On one hand, I know I’ve been manipulated into feeling everything the film wants me to feel. I’m 31, yet it feels like I’ve grown up all over again only in the last four hours. The problem is it isn’t so difficult to achieve that. For better or worse, Sachin is everyone’s personal time-travel machine; his landmarks have long served as the visual markers of our life. I’m nostalgic and weak, and vulnerable and emotional, and I also know that this condition isn’t because the film is great. It isn’t. It’s just about a familiar greatness – something none of us really mind sharing, in whatever form, in whichever voice, as long as it caters to our memories of association.

It affords the kind of temporary satisfaction one derives out of watching the famous words of a book – or in this case, a career – safely adapted for the screen. We know exactly what’s coming, but still seek the validation of flipping through pages of an old diary. Yet this film knows, all along, that no Indian growing up in the last few decades can be dispassionate enough to analyze its choice of narrative or craft.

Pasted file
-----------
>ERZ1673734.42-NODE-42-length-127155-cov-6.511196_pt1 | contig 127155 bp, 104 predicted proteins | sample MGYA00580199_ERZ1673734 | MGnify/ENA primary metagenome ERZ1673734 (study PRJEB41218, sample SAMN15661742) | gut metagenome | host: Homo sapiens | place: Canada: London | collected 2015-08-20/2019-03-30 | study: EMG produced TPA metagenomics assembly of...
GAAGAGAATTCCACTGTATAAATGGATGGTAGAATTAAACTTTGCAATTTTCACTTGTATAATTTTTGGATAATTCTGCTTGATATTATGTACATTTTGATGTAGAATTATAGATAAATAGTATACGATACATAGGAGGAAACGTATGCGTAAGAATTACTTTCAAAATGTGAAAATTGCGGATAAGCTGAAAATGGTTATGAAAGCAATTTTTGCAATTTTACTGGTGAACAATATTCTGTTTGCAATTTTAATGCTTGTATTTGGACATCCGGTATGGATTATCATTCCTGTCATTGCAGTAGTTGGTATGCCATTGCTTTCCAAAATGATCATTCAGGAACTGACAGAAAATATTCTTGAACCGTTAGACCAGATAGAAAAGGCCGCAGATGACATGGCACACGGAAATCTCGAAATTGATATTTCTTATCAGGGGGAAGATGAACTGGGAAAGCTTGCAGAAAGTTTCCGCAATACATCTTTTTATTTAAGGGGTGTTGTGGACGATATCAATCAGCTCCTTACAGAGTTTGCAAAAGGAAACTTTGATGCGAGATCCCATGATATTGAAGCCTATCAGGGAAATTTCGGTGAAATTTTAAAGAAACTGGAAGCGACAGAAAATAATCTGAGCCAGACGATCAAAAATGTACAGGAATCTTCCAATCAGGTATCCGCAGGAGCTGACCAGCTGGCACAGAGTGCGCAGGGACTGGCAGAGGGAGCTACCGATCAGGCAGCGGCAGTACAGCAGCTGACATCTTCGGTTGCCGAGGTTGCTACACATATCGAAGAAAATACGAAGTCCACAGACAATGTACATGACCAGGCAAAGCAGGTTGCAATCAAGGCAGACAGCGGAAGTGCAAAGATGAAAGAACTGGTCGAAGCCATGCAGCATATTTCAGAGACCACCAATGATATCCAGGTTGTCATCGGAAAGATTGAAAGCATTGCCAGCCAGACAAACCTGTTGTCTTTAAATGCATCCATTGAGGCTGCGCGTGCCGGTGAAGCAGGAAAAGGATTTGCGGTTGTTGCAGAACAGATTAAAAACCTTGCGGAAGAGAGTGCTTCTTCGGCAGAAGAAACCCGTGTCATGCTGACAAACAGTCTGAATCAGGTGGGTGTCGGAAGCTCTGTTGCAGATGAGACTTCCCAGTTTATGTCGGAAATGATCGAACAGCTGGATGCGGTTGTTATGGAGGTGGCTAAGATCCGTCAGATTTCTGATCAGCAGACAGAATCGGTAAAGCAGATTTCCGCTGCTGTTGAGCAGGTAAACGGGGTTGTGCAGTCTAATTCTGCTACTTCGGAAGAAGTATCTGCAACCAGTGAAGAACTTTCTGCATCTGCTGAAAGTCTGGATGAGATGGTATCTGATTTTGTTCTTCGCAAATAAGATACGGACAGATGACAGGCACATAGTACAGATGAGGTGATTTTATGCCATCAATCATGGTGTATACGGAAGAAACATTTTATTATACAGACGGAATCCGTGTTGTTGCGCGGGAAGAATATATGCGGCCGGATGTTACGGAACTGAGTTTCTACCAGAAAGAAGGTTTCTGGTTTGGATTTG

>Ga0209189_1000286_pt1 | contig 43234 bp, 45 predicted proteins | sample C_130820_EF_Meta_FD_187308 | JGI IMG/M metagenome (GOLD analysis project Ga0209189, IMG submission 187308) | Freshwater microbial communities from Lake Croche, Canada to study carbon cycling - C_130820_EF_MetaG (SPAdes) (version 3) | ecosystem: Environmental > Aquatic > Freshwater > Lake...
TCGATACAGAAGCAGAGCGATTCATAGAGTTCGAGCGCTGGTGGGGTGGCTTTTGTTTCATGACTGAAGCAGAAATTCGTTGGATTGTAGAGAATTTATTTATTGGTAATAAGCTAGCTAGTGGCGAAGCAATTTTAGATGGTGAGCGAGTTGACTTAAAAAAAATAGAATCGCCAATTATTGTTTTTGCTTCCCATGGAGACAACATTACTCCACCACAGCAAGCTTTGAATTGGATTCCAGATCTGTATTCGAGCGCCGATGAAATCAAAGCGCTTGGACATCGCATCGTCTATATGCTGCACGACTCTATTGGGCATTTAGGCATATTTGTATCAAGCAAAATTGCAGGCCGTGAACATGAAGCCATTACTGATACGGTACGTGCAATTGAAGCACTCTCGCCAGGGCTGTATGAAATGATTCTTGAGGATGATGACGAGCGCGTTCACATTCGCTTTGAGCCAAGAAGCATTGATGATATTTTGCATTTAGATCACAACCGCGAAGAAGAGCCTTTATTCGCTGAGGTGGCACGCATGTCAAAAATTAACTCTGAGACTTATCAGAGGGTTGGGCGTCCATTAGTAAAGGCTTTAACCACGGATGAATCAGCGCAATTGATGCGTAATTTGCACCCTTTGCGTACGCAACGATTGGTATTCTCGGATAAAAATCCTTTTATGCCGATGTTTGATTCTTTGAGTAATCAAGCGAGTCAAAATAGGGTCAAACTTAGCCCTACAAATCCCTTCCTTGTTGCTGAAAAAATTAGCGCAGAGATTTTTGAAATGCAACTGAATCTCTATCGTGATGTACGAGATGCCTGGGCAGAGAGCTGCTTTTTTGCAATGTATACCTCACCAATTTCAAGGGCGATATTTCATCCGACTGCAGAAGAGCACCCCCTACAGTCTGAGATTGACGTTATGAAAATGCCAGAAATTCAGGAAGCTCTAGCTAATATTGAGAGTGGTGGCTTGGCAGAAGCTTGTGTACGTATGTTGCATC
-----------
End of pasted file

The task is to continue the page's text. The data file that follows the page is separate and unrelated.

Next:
On the other hand, I’m well aware that Erksine has chosen to make a glaringly “official” documentary, primarily utilizing his proximity with Tendulkar to construct a one-sided account of his legacy. There are of course others who speak about him in varying levels of reverence, too, but one senses that they are all in a Tendulkar film; their respect is legitimate, but also comes across as a first-hand reaction to the ingrained values of the image this country worships. And because there is no distance between the maker and his subject, there continues to remain a deliberate distance between the subject and his adoring audience. And I suspect that this world – his oyster – would have it no other way.

Watch the trailer of Sachin: A Billion Dreams here-

Rating:   star